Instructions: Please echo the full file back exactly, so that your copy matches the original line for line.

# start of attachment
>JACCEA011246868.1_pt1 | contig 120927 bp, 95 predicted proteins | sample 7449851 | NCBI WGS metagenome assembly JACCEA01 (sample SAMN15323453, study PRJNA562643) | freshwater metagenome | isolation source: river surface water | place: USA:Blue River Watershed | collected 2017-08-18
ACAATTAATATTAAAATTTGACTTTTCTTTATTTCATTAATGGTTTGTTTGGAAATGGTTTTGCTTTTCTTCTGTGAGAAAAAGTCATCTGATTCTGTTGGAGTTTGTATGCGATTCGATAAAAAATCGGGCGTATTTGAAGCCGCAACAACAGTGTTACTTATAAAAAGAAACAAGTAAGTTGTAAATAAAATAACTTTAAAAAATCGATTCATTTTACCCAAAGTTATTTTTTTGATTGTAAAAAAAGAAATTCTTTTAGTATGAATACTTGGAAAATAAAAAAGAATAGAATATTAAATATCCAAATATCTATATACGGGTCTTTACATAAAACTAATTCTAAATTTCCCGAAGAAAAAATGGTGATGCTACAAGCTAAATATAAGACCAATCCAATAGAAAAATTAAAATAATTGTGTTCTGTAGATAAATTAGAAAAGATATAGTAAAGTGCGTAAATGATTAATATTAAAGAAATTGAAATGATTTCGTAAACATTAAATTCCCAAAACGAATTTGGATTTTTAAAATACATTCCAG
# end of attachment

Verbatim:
>JACCEA011246868.1_pt1 | contig 120927 bp, 95 predicted proteins | sample 7449851 | NCBI WGS metagenome assembly JACCEA01 (sample SAMN15323453, study PRJNA562643) | freshwater metagenome | isolation source: river surface water | place: USA:Blue River Watershed | collected 2017-08-18
ACAATTAATATTAAAATTTGACTTTTCTTTATTTCATTAATGGTTTGTTTGGAAATGGTTTTGCTTTTCTTCTGTGAGAAAAAGTCATCTGATTCTGTTGGAGTTTGTATGCGATTCGATAAAAAATCGGGCGTATTTGAAGCCGCAACAACAGTGTTACTTATAAAAAGAAACAAGTAAGTTGTAAATAAAATAACTTTAAAAAATCGATTCATTTTACCCAAAGTTATTTTTTTGATTGTAAAAAAAGAAATTCTTTTAGTATGAATACTTGGAAAATAAAAAAGAATAGAATATTAAATATCCAAATATCTATATACGGGTCTTTACATAAAACTAATTCTAAATTTCCCGAAGAAAAAATGGTGATGCTACAAGCTAAATATAAGACCAATCCAATAGAAAAATTAAAATAATTGTGTTCTGTAGATAAATTAGAAAAGATATAGTAAAGTGCGTAAATGATTAATATTAAAGAAATTGAAATGATTTCGTAAACATTAAATTCCCAAAACGAATTTGGATTTTTAAAATACATTCCAG